Five Ways to Get a Good Night's Sleep

Dr. Purushothaman
March 12, 2016

Restful sleep is just as important to our survival as food, water, and air. During the night, our bodies and minds rest and recharge so that we can be at our most productive during the rest of the day. Teenagers and adults usually need between eight and ten hours of sleep each night. How much sleep you need depends on your age and other factors. On average, most people of all ages are getting much less than this amount of sleep. This is because their schedules are getting busier and they often use devices with backlights, like smart phones, tablets, and computers. So how can you make sure that the sleep you DO get is restful and helps you feel better? Here are five tips that you should try, no matter your age or situation:
Make the bedroom a place where you can be alone.
You've probably heard this before, and you'll hear it again and again from all kinds of experts: gadgets like TVs, computers, and smart phones make it hard to sleep well. If you must have them in the bedroom, turn them off at least an hour before bed. Blue light from backlit screens makes it take longer to fall asleep, so it's important to avoid screens right before bed. If you are responsible enough to not bring your cell phone into your bedroom, use a regular alarm clock to wake you up. If you try to use your devices less before bed for a couple of weeks, you will notice a difference in how well you sleep. It's also important to make the bedroom a calm place by keeping it clean and free of clutter. When you can, choose light colours for paint and decorations because they calm the mind and make it easier to rest and unwind.
Set up a routine for winding down
Giving your mind and body time to wind down from a busy day is a great way to get ready for a good night's sleep. Turning off your devices for the day might be a good way to start getting ready for bed. A warm shower, some gentle yoga or meditation, reading or writing in a journal, and aromatherapy with a calming essential oil or scented candle of your choice could all be part of this routine. Adjust your routine to what works best for you, but try to keep the same order of things every night. This will help your brain get into "sleep mode" even before you go to bed.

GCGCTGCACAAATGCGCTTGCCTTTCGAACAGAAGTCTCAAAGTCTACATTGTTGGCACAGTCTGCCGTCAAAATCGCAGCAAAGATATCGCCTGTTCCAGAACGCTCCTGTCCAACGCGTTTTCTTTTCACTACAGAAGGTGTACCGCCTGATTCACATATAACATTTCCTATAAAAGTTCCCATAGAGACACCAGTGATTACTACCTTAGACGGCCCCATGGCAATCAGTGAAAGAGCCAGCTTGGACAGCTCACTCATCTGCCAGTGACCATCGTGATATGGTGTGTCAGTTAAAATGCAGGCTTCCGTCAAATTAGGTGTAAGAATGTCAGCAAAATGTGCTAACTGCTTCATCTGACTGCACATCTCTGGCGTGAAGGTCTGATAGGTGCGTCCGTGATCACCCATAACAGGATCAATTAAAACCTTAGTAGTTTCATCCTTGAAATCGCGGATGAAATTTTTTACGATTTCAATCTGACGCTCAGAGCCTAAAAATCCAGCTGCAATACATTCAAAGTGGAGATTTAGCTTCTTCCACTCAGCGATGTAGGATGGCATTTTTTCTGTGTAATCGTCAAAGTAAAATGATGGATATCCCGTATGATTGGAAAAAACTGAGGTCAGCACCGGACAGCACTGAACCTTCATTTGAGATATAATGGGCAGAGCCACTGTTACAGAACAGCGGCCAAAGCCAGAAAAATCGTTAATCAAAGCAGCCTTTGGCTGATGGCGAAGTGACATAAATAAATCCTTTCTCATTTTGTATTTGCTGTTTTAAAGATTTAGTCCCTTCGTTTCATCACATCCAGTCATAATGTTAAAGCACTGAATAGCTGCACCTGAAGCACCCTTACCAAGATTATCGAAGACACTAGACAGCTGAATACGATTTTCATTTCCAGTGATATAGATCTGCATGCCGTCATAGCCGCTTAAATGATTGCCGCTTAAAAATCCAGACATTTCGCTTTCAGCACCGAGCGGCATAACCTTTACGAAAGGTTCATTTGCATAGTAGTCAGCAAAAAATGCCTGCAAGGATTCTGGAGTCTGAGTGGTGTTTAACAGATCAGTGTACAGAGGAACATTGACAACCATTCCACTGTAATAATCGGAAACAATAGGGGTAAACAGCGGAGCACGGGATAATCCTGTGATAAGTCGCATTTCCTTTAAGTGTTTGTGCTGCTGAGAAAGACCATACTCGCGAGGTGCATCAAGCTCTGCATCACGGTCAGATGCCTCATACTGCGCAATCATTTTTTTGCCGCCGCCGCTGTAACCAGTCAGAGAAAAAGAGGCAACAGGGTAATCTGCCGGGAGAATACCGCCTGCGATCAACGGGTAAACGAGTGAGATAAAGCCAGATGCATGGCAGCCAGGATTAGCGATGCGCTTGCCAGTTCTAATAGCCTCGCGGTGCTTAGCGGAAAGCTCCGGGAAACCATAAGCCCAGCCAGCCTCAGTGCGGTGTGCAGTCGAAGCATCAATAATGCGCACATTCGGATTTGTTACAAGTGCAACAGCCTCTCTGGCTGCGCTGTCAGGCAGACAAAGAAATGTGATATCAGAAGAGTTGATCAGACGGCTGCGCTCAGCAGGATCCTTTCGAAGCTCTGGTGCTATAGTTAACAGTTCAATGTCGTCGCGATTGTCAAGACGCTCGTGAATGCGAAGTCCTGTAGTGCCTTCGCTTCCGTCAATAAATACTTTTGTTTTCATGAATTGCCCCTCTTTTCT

Get in sync with natural circadian rhythms
Our bodies are naturally set up to go to sleep at night and wake up during the day. Make sure your bedroom is completely dark to help you sleep better. If you need to block out outside light, use dark curtains or an eye mask that is light and easy to wear. In the same way, as soon as you wake up, get as much natural light as you can. You can also turn on the lights inside to wake your brain up quickly.
Mind what you eat and drink
What you eat and drink before bed has a big effect on how well you sleep. Make sure you eat at least two or three hours before bed so your stomach has time to digest the food. In their book Smart Cookies Don't Get Stale, dietitians Catherine Christie and Susan Mitchell suggest eating high-carb snacks that make you feel warm and sleepy right before bed. Cereal, fresh or dried fruit, fruit juice, or toast with jam are some examples. Herbal teas are also great for getting a good night's sleep. Try a cup of chamomile or lavender tea to calm down before bed.
Get help from a professional
If you can't sleep no matter what you do, you should see a doctor or therapist to figure out what's wrong with your body or mind. Some medicines and long-term stress or worry can make it hard to sleep. Long-term sleep problems and lack of sleep can lead to many more serious issues, so it's important to take care of any problems and set up healthy sleep patterns for a balanced and happy life.
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